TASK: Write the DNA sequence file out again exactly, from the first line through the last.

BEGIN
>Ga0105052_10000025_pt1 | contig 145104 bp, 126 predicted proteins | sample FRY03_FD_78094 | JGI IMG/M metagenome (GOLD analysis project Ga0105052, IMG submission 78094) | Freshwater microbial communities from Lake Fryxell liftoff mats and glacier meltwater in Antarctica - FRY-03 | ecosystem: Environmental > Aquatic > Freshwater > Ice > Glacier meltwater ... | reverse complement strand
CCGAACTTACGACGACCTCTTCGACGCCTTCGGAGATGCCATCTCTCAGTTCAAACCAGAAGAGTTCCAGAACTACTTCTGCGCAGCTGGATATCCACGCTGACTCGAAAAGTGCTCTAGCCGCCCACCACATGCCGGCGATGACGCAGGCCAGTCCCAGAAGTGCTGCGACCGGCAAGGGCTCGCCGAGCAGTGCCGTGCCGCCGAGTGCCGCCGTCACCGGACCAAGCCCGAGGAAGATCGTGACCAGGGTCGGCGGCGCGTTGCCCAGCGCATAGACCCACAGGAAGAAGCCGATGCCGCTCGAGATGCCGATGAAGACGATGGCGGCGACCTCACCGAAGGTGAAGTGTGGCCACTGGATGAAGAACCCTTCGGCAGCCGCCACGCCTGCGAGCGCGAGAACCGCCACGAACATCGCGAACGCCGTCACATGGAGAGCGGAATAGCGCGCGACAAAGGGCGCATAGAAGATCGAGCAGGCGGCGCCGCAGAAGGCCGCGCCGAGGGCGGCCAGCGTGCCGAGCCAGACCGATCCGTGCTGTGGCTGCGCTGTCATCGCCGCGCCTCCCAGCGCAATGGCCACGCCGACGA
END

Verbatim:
>Ga0105052_10000025_pt1 | contig 145104 bp, 126 predicted proteins | sample FRY03_FD_78094 | JGI IMG/M metagenome (GOLD analysis project Ga0105052, IMG submission 78094) | Freshwater microbial communities from Lake Fryxell liftoff mats and glacier meltwater in Antarctica - FRY-03 | ecosystem: Environmental > Aquatic > Freshwater > Ice > Glacier meltwater ... | reverse complement strand
CCGAACTTACGACGACCTCTTCGACGCCTTCGGAGATGCCATCTCTCAGTTCAAACCAGAAGAGTTCCAGAACTACTTCTGCGCAGCTGGATATCCACGCTGACTCGAAAAGTGCTCTAGCCGCCCACCACATGCCGGCGATGACGCAGGCCAGTCCCAGAAGTGCTGCGACCGGCAAGGGCTCGCCGAGCAGTGCCGTGCCGCCGAGTGCCGCCGTCACCGGACCAAGCCCGAGGAAGATCGTGACCAGGGTCGGCGGCGCGTTGCCCAGCGCATAGACCCACAGGAAGAAGCCGATGCCGCTCGAGATGCCGATGAAGACGATGGCGGCGACCTCACCGAAGGTGAAGTGTGGCCACTGGATGAAGAACCCTTCGGCAGCCGCCACGCCTGCGAGCGCGAGAACCGCCACGAACATCGCGAACGCCGTCACATGGAGAGCGGAATAGCGCGCGACAAAGGGCGCATAGAAGATCGAGCAGGCGGCGCCGCAGAAGGCCGCGCCGAGGGCGGCCAGCGTGCCGAGCCAGACCGATCCGTGCTGTGGCTGCGCTGTCATCGCCGCGCCTCCCAGCGCAATGGCCACGCCGACGA